Is visuomotor training an effective intervention for children with autism spectrum disorders?
Received 8 May 2019
Accepted for publication 3 August 2019
Published 8 November 2019 Volume 2019:15 Pages 3089—3102
Checked for plagiarism Yes
Review by Single-blind
Peer reviewers approved by Prof. Dr. Roumen Kirov
Peer reviewer comments 2
Editor who approved publication: Dr Roger Pinder
Manizheh Arabi,1 Alireza Saberi Kakhki,1 Mehdi Sohrabi,1 Sakineh Soltani Kouhbanani,2 Mehdi Jabbari Nooghabi3
1Department of Motor Behavior, Faculty of Sport Sciences, Ferdowsi University of Mashhad, Mashhad, Iran; 2Department of Educational Sciences, Educational Sciences and Psychology Faculty, Ferdowsi University of Mashhad, Mashhad, Iran; 3Department of Statistics, Faculty of Mathematical Sciences, Ferdowsi University of Mashhad, Mashhad, Iran
Correspondence: Alireza Saberi Kakhki
Faculty of Sport Sciences, Ferdowsi University of Mashhad, Mashhad, Iran
Tel +98 051 3880 5418
Fax +98 051 3880 7381
Purpose: Investigation of autism spectrum disorder (ASD) is somewhat dependent on addressing main core features of ASD. But it is not clear which kind of investigation can effect on more difficulties features. So, this study examines the effect of the visuomotor, motor, and computer-based training programs on social behavior, motor skills, and repetitive behaviors of children with ASD.
Patients and methods: Sixty children with ASD aged 6–12 years were recruited and assigned to one of the three experimental groups and the control group (each group n=15). Training was provided in 30 sessions, scheduled 3 times a week. Social behavior and repetitive behaviors were determined objectively using the observation method, and motor skills were evaluated by the Test of Gross Motor Development-2.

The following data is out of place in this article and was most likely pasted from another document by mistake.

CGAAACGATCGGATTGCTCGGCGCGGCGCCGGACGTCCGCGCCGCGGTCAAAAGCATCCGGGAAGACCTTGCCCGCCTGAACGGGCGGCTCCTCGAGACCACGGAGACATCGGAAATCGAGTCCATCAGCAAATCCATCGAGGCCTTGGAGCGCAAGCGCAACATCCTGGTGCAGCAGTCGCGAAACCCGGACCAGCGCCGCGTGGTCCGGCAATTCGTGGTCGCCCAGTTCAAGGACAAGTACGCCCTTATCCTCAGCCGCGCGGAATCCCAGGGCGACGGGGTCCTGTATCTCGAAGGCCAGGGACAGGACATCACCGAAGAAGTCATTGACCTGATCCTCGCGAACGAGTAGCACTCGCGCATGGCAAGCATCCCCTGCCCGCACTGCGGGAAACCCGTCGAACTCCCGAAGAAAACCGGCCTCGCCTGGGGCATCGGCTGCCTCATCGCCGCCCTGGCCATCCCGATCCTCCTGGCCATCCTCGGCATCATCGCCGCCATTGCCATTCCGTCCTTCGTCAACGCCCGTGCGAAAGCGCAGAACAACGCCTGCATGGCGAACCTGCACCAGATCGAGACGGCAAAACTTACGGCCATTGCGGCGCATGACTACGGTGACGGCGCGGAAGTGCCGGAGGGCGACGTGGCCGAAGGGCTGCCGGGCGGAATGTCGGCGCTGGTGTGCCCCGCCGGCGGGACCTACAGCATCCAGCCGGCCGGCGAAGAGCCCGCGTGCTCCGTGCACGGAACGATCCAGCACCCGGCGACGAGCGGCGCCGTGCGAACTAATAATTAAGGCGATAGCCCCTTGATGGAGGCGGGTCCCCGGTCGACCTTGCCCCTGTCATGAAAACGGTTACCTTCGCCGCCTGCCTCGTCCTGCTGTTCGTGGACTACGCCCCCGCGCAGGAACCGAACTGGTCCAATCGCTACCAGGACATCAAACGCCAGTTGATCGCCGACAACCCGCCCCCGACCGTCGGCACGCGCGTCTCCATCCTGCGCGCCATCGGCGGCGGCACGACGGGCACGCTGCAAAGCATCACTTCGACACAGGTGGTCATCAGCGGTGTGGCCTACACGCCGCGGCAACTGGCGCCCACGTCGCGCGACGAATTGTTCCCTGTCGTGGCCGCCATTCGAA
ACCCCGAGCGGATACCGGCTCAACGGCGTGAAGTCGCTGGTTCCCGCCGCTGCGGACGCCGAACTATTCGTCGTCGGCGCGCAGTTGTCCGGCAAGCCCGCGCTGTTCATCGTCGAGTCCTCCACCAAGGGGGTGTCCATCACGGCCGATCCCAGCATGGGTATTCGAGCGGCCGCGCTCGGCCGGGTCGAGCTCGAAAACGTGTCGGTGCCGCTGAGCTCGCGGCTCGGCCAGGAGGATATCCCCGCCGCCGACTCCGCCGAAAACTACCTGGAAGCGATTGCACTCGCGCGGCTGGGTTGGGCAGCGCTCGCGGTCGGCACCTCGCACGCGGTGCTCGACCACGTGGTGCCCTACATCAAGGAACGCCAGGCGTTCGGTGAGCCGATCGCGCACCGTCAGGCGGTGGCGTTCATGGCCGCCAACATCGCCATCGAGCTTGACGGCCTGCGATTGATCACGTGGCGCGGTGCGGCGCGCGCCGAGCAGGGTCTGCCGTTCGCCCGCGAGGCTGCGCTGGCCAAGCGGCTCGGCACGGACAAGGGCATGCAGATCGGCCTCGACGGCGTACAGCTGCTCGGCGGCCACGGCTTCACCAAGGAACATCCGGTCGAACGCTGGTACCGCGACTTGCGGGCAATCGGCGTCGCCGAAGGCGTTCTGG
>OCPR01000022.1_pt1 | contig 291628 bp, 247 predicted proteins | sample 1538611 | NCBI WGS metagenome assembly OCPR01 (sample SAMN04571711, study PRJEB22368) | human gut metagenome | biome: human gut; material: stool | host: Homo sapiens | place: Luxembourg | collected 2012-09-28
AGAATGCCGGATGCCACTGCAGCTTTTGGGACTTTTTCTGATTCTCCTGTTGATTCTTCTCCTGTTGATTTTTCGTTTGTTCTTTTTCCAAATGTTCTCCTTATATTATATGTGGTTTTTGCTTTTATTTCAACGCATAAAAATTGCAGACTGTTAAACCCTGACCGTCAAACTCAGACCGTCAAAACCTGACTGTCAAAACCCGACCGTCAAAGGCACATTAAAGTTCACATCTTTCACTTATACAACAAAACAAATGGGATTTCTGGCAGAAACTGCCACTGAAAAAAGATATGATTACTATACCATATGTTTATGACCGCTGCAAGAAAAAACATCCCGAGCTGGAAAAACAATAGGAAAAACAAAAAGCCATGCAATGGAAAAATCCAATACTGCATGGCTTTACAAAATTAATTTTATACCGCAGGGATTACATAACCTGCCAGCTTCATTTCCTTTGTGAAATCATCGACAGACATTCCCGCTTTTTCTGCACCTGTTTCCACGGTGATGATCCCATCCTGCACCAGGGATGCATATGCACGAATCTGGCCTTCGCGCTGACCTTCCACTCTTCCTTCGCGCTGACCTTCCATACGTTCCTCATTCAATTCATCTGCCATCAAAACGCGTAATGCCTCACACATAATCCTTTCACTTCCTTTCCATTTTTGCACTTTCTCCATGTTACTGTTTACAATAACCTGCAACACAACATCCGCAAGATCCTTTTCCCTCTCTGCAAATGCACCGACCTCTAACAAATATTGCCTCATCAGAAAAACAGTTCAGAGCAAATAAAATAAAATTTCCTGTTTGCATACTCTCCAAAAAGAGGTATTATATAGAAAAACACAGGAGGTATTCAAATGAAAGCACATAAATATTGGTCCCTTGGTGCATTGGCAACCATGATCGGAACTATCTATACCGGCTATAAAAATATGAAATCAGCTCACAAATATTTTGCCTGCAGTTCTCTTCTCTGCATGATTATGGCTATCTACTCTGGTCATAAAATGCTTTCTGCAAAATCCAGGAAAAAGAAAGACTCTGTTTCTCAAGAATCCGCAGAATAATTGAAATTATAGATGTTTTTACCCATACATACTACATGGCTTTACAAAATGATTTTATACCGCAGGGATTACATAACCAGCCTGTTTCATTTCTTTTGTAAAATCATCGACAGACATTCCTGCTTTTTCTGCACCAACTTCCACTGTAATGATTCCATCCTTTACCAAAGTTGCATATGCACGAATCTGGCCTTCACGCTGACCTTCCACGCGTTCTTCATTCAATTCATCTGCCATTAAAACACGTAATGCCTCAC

Results: Our results suggested that children in the visuomotor group showed a significant reduction in the repetitive behaviors and an increase in gross motor skill scores in the post-test and follow-up. Also, the results exhibited that motor training group significantly improved in social behavior either in the post-test or follow-up. Although the post-test illustrated a considerable improvement of gross motor skills, this difference was not significant in follow-up. Similarly, no significant change was observed in visual training and control groups in relation to study variables.
Conclusion: Given the improvement of repetitive behaviors and gross motor skills in post-test and follow-up, it seems that this investigation had a positive effect with a good retention effect on two core features of children with ASD. But according to group-based training protocol in motor training group and improvement in social communication, and mutual effect on gross motor skills, it seems that group-based practice can also be used to achieve the benefits of social communication in the investigations.
Keywords: autism disorder, social behavior, repetitive behaviors, gross motor skills
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